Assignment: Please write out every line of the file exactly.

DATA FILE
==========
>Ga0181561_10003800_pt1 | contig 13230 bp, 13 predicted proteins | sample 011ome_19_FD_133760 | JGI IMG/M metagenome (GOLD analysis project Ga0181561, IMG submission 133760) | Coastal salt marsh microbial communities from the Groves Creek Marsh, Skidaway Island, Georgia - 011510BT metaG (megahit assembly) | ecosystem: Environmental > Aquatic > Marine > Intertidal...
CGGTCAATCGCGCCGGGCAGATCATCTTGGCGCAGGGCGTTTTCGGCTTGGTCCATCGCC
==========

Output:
>Ga0181561_10003800_pt1 | contig 13230 bp, 13 predicted proteins | sample 011ome_19_FD_133760 | JGI IMG/M metagenome (GOLD analysis project Ga0181561, IMG submission 133760) | Coastal salt marsh microbial communities from the Groves Creek Marsh, Skidaway Island, Georgia - 011510BT metaG (megahit assembly) | ecosystem: Environmental > Aquatic > Marine > Intertidal...
CGGTCAATCGCGCCGGGCAGATCATCTTGGCGCAGGGCGTTTTCGGCTTGGTCCATCGCC